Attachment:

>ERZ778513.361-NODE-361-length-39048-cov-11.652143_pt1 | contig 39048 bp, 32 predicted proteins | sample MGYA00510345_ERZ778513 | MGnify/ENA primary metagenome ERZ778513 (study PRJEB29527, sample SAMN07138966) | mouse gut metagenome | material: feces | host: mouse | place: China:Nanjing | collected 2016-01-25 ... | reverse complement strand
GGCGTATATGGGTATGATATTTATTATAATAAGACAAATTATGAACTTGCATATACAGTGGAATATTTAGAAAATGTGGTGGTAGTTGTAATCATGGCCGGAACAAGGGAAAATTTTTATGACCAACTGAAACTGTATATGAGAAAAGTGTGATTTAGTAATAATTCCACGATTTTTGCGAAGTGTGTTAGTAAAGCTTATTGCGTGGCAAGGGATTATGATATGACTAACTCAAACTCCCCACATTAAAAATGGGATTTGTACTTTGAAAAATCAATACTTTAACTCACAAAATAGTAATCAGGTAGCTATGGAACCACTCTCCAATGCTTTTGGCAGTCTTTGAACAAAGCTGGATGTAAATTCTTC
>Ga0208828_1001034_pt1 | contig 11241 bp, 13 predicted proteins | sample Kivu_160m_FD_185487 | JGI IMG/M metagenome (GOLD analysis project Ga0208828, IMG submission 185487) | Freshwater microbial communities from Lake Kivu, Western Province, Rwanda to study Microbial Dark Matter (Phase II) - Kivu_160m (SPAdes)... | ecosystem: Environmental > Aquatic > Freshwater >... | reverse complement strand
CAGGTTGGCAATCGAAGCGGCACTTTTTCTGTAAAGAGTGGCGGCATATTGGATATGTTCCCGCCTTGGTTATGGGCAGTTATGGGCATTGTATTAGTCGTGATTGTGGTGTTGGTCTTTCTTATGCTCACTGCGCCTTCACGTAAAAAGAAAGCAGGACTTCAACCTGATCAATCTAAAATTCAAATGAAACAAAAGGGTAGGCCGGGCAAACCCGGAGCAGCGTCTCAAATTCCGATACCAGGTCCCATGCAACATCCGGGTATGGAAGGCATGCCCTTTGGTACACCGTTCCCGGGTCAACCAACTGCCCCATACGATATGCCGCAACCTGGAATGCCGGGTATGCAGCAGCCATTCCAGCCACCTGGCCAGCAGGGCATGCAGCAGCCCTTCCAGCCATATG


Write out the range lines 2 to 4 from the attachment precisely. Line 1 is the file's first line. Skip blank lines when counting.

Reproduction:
GGCGTATATGGGTATGATATTTATTATAATAAGACAAATTATGAACTTGCATATACAGTGGAATATTTAGAAAATGTGGTGGTAGTTGTAATCATGGCCGGAACAAGGGAAAATTTTTATGACCAACTGAAACTGTATATGAGAAAAGTGTGATTTAGTAATAATTCCACGATTTTTGCGAAGTGTGTTAGTAAAGCTTATTGCGTGGCAAGGGATTATGATATGACTAACTCAAACTCCCCACATTAAAAATGGGATTTGTACTTTGAAAAATCAATACTTTAACTCACAAAATAGTAATCAGGTAGCTATGGAACCACTCTCCAATGCTTTTGGCAGTCTTTGAACAAAGCTGGATGTAAATTCTTC
>Ga0208828_1001034_pt1 | contig 11241 bp, 13 predicted proteins | sample Kivu_160m_FD_185487 | JGI IMG/M metagenome (GOLD analysis project Ga0208828, IMG submission 185487) | Freshwater microbial communities from Lake Kivu, Western Province, Rwanda to study Microbial Dark Matter (Phase II) - Kivu_160m (SPAdes)... | ecosystem: Environmental > Aquatic > Freshwater >... | reverse complement strand
CAGGTTGGCAATCGAAGCGGCACTTTTTCTGTAAAGAGTGGCGGCATATTGGATATGTTCCCGCCTTGGTTATGGGCAGTTATGGGCATTGTATTAGTCGTGATTGTGGTGTTGGTCTTTCTTATGCTCACTGCGCCTTCACGTAAAAAGAAAGCAGGACTTCAACCTGATCAATCTAAAATTCAAATGAAACAAAAGGGTAGGCCGGGCAAACCCGGAGCAGCGTCTCAAATTCCGATACCAGGTCCCATGCAACATCCGGGTATGGAAGGCATGCCCTTTGGTACACCGTTCCCGGGTCAACCAACTGCCCCATACGATATGCCGCAACCTGGAATGCCGGGTATGCAGCAGCCATTCCAGCCACCTGGCCAGCAGGGCATGCAGCAGCCCTTCCAGCCATATG